3. Swift

Swift is an open-source programming language used both for iOS and Linux applications. It is self-proclaimed as being multi-purpose.

However, its real benefit has to do with its inline support and dynamic libraries which can be stored in memory, decreasing app size. Swift is compatible with Objective-C.

4. AppCode

AppCode is an IDE for iOS, deemed an alternative to XCode that enables faster coding.

Like XCode, it is compatible with multiple programming languages like that of Objective-C, JavaScript, and C++.

5. Kotlin

Kotlin is a recently developed programming language for Android. It is both open-source and object-oriented, open-source denoting that the code is available for others to edit.

The syntax for Kotlin is notably efficient, causing fewer errors. Kotlin is compatible with Java projects.

6. Java

Java at one point was the most widely used programming language for developing Android applications. It is class-based and object-oriented.

Although Java’s biggest downfall is its speed and memory consumption, it is famous for its open-source tools and appreciable libraries.

7. Android Studio

Android Studio is an IDE credited to Google which permits the creation of high-quality Android applications. Android Studio also works with all PC operating systems.

The aforementioned IDEs and programming languages are integral in developing mobile apps for iOS and Android, the leading platforms in smartphone use.

Building applications for iOS and Android in turn for just one or the other will give your mobile app an easily acquired advantage.

How Can You Choose the Right Tech Stack?

Choosing the right tech stack starts by evaluating certain characteristics of your business and the app you have in mind.

The consequence of choosing the wrong stack is wasted time and effort.

But choosing the right stack will help you and your developers be productive and successful.

Make sure you have carefully considered the particulars of your project in order to choose the right tech stack:

Project requirements

The larger your project is in terms of scope and features, the more intricate your tech stack will be. Identify the size of your project first and foremost.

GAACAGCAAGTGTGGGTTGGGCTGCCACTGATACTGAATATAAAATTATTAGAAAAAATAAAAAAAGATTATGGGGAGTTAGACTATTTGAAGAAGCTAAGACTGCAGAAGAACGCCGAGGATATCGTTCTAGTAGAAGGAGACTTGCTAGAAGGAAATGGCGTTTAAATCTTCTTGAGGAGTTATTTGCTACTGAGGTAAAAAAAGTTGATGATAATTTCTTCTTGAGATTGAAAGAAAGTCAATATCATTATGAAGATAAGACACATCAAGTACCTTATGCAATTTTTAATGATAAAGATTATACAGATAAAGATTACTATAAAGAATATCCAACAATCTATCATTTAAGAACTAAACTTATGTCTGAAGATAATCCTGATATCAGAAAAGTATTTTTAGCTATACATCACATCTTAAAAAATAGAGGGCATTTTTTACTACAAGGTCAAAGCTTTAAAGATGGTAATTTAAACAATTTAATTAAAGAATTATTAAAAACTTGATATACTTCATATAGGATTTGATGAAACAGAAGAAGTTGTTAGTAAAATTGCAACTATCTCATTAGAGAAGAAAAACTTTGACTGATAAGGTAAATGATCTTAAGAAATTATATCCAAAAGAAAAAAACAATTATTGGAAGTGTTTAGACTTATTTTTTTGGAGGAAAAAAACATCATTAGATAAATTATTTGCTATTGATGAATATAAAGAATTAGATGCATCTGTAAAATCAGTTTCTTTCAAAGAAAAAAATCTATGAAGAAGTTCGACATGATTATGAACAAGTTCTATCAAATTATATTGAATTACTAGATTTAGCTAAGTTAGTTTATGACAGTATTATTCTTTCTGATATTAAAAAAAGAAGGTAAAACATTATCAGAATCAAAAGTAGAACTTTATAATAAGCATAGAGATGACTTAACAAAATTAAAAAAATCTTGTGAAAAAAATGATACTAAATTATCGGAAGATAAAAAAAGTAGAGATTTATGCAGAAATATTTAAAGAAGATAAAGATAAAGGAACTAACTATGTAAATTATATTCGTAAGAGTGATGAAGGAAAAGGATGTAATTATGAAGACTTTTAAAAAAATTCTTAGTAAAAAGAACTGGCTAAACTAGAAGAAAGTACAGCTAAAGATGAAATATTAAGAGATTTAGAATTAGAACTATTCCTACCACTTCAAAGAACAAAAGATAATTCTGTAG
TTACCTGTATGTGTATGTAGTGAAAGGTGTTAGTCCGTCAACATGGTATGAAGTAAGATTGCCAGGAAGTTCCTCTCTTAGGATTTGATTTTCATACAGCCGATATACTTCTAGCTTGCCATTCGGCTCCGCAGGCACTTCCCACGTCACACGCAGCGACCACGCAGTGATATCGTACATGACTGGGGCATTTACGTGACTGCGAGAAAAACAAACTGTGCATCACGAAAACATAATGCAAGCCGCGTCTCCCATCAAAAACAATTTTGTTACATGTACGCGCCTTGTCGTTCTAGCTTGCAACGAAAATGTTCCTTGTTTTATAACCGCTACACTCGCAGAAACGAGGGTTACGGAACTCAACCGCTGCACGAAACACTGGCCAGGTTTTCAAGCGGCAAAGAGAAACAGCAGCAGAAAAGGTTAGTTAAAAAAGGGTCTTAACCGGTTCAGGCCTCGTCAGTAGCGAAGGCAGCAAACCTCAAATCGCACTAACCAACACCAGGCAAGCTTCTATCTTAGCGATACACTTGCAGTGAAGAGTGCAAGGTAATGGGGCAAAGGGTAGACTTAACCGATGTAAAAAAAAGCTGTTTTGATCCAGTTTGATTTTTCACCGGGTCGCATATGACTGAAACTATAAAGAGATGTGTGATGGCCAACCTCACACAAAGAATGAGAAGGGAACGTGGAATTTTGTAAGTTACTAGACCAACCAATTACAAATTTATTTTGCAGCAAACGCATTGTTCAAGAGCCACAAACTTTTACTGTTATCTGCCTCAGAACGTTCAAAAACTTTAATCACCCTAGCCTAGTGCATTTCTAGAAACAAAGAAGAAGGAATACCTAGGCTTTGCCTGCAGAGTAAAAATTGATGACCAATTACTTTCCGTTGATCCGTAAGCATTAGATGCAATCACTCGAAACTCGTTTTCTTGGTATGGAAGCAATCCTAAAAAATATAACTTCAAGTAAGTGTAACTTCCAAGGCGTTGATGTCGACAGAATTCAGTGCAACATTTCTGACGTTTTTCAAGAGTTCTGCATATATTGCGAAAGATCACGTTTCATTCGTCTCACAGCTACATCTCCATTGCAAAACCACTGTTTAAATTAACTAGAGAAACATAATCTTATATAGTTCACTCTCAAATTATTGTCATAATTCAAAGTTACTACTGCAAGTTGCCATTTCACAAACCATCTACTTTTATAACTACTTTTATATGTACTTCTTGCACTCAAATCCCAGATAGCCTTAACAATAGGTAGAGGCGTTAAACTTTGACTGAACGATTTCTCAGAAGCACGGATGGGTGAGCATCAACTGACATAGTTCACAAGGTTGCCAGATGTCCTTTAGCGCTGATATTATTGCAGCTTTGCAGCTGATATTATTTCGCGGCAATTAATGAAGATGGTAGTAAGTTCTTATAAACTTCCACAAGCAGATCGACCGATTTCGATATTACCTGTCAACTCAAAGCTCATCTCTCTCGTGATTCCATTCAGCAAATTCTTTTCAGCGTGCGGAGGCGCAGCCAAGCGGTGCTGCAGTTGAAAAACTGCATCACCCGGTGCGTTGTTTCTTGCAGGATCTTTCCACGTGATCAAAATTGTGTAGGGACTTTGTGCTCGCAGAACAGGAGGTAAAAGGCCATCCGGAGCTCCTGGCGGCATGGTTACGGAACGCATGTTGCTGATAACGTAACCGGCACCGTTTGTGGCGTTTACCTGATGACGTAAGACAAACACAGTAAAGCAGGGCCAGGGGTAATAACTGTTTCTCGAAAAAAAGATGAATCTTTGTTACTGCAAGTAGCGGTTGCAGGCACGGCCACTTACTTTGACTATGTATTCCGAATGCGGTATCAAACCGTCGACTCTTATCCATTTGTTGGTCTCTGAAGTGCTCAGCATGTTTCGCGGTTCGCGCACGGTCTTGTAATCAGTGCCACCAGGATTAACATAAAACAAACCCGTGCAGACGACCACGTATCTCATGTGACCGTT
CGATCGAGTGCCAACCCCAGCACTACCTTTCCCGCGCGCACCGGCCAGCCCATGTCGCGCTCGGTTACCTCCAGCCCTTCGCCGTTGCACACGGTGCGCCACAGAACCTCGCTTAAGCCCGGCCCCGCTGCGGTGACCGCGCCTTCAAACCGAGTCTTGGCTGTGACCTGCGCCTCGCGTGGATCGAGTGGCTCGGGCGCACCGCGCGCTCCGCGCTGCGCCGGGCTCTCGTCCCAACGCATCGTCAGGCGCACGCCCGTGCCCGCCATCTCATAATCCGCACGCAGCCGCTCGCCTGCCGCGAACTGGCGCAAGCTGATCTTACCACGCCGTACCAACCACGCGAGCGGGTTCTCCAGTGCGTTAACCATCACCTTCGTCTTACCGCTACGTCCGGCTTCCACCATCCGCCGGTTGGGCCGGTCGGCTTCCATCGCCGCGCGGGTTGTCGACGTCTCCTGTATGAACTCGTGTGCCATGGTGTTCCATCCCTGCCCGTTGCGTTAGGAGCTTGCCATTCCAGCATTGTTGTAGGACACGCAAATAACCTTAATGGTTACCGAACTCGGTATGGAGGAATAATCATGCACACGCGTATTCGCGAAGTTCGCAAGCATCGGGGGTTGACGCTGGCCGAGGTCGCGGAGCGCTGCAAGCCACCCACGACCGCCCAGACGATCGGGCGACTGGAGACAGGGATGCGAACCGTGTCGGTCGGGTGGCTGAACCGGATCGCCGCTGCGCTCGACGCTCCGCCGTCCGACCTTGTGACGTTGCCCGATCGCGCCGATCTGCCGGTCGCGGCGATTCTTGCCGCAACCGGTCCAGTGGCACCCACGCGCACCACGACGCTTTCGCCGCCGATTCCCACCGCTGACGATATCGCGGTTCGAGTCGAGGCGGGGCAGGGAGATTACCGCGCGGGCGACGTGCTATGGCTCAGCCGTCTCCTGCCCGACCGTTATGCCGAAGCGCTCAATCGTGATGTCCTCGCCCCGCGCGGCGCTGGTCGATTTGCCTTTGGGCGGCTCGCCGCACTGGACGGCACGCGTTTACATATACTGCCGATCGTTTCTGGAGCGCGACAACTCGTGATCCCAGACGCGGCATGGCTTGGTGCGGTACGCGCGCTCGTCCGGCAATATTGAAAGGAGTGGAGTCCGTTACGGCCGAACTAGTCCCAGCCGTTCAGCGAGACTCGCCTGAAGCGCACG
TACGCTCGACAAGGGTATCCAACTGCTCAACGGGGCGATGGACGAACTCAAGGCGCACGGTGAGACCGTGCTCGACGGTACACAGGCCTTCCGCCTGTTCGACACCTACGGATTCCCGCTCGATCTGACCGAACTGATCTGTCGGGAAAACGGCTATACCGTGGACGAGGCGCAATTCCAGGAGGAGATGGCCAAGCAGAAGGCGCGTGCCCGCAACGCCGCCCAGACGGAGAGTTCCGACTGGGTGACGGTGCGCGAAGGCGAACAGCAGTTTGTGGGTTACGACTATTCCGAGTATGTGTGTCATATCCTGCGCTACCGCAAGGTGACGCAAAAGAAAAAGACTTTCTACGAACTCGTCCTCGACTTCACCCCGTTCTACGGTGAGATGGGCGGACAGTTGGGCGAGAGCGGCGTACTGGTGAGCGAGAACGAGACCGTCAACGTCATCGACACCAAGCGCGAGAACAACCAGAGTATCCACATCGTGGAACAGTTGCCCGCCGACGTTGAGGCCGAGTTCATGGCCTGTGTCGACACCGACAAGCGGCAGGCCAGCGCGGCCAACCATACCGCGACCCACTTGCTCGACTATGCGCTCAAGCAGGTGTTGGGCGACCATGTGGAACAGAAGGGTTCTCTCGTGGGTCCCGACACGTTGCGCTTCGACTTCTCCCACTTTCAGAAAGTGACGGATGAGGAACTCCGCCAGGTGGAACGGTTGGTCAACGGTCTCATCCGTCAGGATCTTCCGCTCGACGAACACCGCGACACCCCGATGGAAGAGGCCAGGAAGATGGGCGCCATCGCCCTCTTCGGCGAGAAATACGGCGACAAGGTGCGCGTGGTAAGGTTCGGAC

Small projects can be built with the most popular stacks. You should seek out professional expertise if your project size is medium or large.

Scalability

Scalability can be both horizontal and vertical. Horizontal scalability outlines the app’s versatility for use on different devices and with an increasing number of uses.

Vertical scalability relates to the addition of new features to the app. Use powerful programming languages to achieve the ideal scalability.

Resources

Your ability to find developers that have proficiency with the programming languages included in your stack can either make or break your project.

Pick commonly used languages to avoid this problem.

Maintenance

Hiring a developer is a given, but you will need to have a way of providing support for your app once there’s a need for troubleshooting or an upgrade.

Using open-source software will warrant the changes and updates to your project without any undue restrictions.

Security

An app that is not secure is detrimental for the app’s users as well as you and your business. Run security tests on a recurring schedule to mitigate threats.

Speed

The faster your app is out on the market, the faster you will get user feedback and profit off of the development.

Again, using common tech stacks will reduce the overall time spent developing the project.

Conclusion

Garnering familiarity with technology stacks, their purpose, and their execution is the first step in developing your own mobile app.

For the average developer, developing an app can take many months. It necessitates intensive research and learning, not to mention writing the code and freeing it of any errors that arise.

Unsurprisingly, for those launching a tech startup with little to no coding background, developing an app is even more difficult.

Tech stacks play a crucial role in the development of your project and it is vital to have qualified developers on your side, guiding your project toward prosperity.

Regardless of the tech stack you choose for your app, you should be invested in how your project will manifest in real-time.

Trio can help you find the developers that are right for your project. Learn more about the process of hiring remote developers here.

 

 

 

 

 

 

 

Cordenne Brewster

About

A tech enthusiast whose ardor is best expressed through the written word

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A tech stack, alternatively called a solutions stack, is simply a collection of software services that are used for application development.

A technology stack’s greatest asset is its conversational skills. That is, the importance of a tech stack lies in its ability to convey many details in a concise manner.